Spring is a common time to find mold, and the basement is always one of the usual suspects. Noticing a musty smell in the air? Do things seem a little more damp than they should be? You may be experiencing basement mold. There are many ways to prevent it or at least nip it in the bud, and today we’re here to give a quick list of solutions to make your springtime breezy and carefree.
Fix the source
Mold and dampness go hand in hand, so if water is entering your basement, it’s imperative to find out where it’s coming from and why, in order to prevent any further leaks or flooding. Common causes of basement flooding are leaky pipes, backed up drains or sewers, mistakes like leaving a tap running, or lack of a functioning sump pump to drain water away.
Don’t delay the cleanup- and don’t DIY a serious issue
The onset of mold from a flooded area can be as brief as 24 hours, so you should contact a professional as soon as possible to begin drying the area and repairing any damage. Small spills are nothing to panic over, but any significant dampness is a job for someone who is professionally trained. Untreated or undiscovered mold can become airborne and spread even further, causing structural damage and health issues in the long term.
Remove everything that’s wet or contaminated
If you have a serious flooding event in the basement, you don’t want to leave behind any amount of damp or damaged material, because as you’ve already learned, this can lead to serious mold growth over time. Although many home insurance companies only recommend removing the top layer or the wet parts that can easily be seen, it’s much cheaper in the long term to address these issues right away and save yourself time and headache later trying to figure out where new mold growth is coming from after your basement has already been declared “all clear.”
Take your time
If your basement has flooded severely and been gutted, don’t begin repairs until everything is a 100% dry. This is for the same reason as above- because even a small amount of dampness can cause a big problem. We know you want to get back to normal, but rushing isn’t worth the costs it could cause later! A third party test of air quality and humidity levels is recommended before you begin rebuilding to ensure you’re starting with a clean slate.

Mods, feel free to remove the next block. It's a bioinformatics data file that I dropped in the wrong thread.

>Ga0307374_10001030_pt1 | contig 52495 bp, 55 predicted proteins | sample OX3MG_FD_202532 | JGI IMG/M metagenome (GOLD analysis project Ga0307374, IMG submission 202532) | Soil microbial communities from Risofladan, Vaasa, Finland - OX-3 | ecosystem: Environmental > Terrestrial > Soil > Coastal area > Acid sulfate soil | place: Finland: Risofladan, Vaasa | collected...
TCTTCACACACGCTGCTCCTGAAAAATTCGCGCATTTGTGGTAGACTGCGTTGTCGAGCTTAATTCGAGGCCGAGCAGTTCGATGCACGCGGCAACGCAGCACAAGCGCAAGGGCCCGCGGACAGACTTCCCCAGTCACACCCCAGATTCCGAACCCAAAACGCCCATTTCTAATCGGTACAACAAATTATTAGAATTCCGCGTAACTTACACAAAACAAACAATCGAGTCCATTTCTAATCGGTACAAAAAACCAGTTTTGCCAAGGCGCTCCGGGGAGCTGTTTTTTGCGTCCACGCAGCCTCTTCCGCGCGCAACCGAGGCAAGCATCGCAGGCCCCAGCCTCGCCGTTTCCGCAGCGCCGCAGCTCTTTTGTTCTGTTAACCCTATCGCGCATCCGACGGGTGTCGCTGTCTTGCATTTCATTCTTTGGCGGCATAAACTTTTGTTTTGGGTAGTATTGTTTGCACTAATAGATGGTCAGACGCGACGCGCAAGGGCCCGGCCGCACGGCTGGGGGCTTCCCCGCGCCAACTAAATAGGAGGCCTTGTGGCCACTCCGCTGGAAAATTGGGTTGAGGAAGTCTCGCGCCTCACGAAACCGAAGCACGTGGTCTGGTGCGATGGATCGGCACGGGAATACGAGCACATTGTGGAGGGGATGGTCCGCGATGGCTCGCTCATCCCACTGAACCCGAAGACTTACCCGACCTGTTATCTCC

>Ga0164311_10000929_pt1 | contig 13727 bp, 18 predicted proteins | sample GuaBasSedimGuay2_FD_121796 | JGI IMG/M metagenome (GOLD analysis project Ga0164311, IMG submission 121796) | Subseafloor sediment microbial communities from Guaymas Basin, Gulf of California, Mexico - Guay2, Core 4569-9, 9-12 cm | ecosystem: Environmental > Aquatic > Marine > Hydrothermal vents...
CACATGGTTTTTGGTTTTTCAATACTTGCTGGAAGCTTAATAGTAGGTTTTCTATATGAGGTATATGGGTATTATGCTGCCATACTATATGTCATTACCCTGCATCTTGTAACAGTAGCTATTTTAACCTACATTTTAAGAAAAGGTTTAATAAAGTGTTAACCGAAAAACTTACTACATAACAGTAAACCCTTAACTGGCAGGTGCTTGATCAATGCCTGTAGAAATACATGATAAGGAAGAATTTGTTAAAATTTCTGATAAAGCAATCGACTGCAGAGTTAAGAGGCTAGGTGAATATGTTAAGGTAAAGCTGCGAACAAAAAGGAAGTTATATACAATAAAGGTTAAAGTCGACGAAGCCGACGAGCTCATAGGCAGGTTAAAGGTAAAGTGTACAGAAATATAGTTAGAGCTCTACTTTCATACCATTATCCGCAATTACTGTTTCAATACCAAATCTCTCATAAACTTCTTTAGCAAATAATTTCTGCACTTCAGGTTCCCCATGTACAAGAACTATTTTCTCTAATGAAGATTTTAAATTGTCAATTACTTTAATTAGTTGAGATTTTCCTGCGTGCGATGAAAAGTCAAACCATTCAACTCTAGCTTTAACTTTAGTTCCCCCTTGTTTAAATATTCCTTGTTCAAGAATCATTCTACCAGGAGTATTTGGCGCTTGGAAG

Invest in simple solutions
A dehumidifier is a relatively low-cost option to keep dampness out of your basement in the long term, and there are many different models and options available. In addition, you should seal cracks in the walls and floor with waterproof sealant to prevent dampness from getting inside and beginning to grow. You can also open windows in the basement during the evening, when the temperature is naturally cooler, to create a flow that will prevent excess moisture and keep air circulation up.
If moist air leaks into the insulation in your basement, it will create a dark, damp environment, and I think you’re well aware by now what loves to grow in that kind of space! Warm air rises, while air closer to the floor is cooler- a natural phenomenon that takes place all throughout your home and can lead to moisture when the warm air rises and meets the cooler area. You should use close cell spray foam insulation, or rigid foam insulation, which will stop hot from meeting cold and helping moisture get in. If you’re only using foam insulation boards, they should be perfectly sealed at all seams, corners and joints to create a similar thermal break and prevent moisture from entering.
If you have any other questions about basements or even mold in general, feel free to give us a call at the Flood Medix. We specialize in just these issues, and we’re always happy to lend you our expertise for any issue, big or small. So keep your basement ventilated, refer to these tips when needed, and have a happy spring!